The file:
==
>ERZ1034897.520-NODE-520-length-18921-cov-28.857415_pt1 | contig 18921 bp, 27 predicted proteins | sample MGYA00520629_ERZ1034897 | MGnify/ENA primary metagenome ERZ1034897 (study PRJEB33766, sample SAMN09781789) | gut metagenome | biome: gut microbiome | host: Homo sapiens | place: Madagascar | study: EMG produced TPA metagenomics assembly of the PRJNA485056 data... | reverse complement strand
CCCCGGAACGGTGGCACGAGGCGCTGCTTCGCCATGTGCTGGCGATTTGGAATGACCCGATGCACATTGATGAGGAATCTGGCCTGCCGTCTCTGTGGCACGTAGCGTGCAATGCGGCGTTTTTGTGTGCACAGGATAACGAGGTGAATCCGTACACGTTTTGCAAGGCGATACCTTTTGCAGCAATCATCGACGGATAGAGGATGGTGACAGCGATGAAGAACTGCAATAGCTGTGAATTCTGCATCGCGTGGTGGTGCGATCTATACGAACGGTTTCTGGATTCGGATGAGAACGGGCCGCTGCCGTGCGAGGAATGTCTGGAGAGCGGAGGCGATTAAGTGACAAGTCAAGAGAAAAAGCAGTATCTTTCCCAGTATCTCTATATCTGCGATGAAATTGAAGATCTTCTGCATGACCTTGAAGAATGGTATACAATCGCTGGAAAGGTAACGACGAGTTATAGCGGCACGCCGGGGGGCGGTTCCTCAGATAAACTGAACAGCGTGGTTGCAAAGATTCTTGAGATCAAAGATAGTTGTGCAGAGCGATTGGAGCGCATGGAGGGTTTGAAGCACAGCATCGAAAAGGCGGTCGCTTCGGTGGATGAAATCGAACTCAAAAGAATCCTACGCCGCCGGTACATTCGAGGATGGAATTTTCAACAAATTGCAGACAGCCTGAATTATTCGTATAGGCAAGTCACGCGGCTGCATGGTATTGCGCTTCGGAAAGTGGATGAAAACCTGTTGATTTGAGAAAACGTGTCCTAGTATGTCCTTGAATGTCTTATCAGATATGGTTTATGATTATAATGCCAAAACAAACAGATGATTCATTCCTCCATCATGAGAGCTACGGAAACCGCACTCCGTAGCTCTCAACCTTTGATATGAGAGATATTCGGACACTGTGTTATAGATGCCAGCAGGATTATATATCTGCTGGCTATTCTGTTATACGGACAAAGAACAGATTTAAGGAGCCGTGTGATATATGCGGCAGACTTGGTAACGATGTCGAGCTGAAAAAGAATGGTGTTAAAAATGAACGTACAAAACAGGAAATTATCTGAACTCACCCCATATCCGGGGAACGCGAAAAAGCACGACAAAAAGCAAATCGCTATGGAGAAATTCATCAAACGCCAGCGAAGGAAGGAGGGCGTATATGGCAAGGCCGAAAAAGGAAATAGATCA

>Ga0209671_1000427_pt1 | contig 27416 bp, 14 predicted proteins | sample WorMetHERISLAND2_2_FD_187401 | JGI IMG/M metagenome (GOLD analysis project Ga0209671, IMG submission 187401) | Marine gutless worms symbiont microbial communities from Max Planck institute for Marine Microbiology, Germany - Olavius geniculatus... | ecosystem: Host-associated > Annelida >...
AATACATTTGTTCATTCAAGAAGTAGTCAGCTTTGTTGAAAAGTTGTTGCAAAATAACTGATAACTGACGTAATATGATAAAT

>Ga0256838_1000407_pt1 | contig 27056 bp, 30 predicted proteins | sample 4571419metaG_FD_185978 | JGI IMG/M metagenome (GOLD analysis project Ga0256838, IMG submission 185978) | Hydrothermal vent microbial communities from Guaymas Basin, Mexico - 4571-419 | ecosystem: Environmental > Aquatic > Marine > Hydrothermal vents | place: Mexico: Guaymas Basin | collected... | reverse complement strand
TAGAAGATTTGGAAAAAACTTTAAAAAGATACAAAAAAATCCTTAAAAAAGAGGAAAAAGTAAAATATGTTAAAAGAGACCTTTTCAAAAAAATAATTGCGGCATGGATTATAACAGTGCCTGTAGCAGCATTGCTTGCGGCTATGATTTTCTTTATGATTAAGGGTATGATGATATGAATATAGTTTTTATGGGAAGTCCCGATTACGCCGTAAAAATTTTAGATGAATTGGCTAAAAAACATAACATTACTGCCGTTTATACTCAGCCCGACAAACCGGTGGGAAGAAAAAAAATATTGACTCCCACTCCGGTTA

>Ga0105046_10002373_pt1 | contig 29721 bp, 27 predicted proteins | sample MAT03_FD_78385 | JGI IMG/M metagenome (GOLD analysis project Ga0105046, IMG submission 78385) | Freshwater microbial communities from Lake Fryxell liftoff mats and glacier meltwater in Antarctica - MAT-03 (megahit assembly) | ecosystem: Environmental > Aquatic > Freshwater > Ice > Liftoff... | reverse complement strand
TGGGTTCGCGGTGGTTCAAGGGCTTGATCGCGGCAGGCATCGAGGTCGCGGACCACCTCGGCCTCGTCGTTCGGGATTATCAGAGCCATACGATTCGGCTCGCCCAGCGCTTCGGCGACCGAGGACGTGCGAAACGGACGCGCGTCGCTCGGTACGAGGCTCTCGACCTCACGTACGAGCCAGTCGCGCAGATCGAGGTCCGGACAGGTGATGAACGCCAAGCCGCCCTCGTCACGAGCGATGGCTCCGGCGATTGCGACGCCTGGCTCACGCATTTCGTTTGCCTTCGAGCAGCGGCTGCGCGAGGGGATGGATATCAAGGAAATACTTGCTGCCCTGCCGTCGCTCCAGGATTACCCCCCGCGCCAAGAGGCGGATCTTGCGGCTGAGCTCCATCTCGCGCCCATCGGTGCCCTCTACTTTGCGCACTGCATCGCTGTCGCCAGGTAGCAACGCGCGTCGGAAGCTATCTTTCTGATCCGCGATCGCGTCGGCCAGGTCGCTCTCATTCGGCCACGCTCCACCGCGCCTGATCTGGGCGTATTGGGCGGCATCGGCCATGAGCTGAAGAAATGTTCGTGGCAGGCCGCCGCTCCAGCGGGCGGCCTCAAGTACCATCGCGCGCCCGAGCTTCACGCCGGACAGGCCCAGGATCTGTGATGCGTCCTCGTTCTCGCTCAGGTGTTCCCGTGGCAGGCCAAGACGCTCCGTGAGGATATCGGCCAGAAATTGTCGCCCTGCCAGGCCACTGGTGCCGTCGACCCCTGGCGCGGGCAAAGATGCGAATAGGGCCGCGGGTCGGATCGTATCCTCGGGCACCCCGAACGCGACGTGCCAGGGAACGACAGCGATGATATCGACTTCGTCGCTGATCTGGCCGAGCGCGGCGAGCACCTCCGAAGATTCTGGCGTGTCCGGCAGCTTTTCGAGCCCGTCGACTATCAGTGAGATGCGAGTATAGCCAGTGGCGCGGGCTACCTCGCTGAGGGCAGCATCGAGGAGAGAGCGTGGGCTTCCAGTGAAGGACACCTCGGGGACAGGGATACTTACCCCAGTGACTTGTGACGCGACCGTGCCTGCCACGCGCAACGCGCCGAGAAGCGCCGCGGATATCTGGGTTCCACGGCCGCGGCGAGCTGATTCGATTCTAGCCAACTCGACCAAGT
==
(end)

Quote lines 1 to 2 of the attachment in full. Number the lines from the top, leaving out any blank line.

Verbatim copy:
>ERZ1034897.520-NODE-520-length-18921-cov-28.857415_pt1 | contig 18921 bp, 27 predicted proteins | sample MGYA00520629_ERZ1034897 | MGnify/ENA primary metagenome ERZ1034897 (study PRJEB33766, sample SAMN09781789) | gut metagenome | biome: gut microbiome | host: Homo sapiens | place: Madagascar | study: EMG produced TPA metagenomics assembly of the PRJNA485056 data... | reverse complement strand
CCCCGGAACGGTGGCACGAGGCGCTGCTTCGCCATGTGCTGGCGATTTGGAATGACCCGATGCACATTGATGAGGAATCTGGCCTGCCGTCTCTGTGGCACGTAGCGTGCAATGCGGCGTTTTTGTGTGCACAGGATAACGAGGTGAATCCGTACACGTTTTGCAAGGCGATACCTTTTGCAGCAATCATCGACGGATAGAGGATGGTGACAGCGATGAAGAACTGCAATAGCTGTGAATTCTGCATCGCGTGGTGGTGCGATCTATACGAACGGTTTCTGGATTCGGATGAGAACGGGCCGCTGCCGTGCGAGGAATGTCTGGAGAGCGGAGGCGATTAAGTGACAAGTCAAGAGAAAAAGCAGTATCTTTCCCAGTATCTCTATATCTGCGATGAAATTGAAGATCTTCTGCATGACCTTGAAGAATGGTATACAATCGCTGGAAAGGTAACGACGAGTTATAGCGGCACGCCGGGGGGCGGTTCCTCAGATAAACTGAACAGCGTGGTTGCAAAGATTCTTGAGATCAAAGATAGTTGTGCAGAGCGATTGGAGCGCATGGAGGGTTTGAAGCACAGCATCGAAAAGGCGGTCGCTTCGGTGGATGAAATCGAACTCAAAAGAATCCTACGCCGCCGGTACATTCGAGGATGGAATTTTCAACAAATTGCAGACAGCCTGAATTATTCGTATAGGCAAGTCACGCGGCTGCATGGTATTGCGCTTCGGAAAGTGGATGAAAACCTGTTGATTTGAGAAAACGTGTCCTAGTATGTCCTTGAATGTCTTATCAGATATGGTTTATGATTATAATGCCAAAACAAACAGATGATTCATTCCTCCATCATGAGAGCTACGGAAACCGCACTCCGTAGCTCTCAACCTTTGATATGAGAGATATTCGGACACTGTGTTATAGATGCCAGCAGGATTATATATCTGCTGGCTATTCTGTTATACGGACAAAGAACAGATTTAAGGAGCCGTGTGATATATGCGGCAGACTTGGTAACGATGTCGAGCTGAAAAAGAATGGTGTTAAAAATGAACGTACAAAACAGGAAATTATCTGAACTCACCCCATATCCGGGGAACGCGAAAAAGCACGACAAAAAGCAAATCGCTATGGAGAAATTCATCAAACGCCAGCGAAGGAAGGAGGGCGTATATGGCAAGGCCGAAAAAGGAAATAGATCA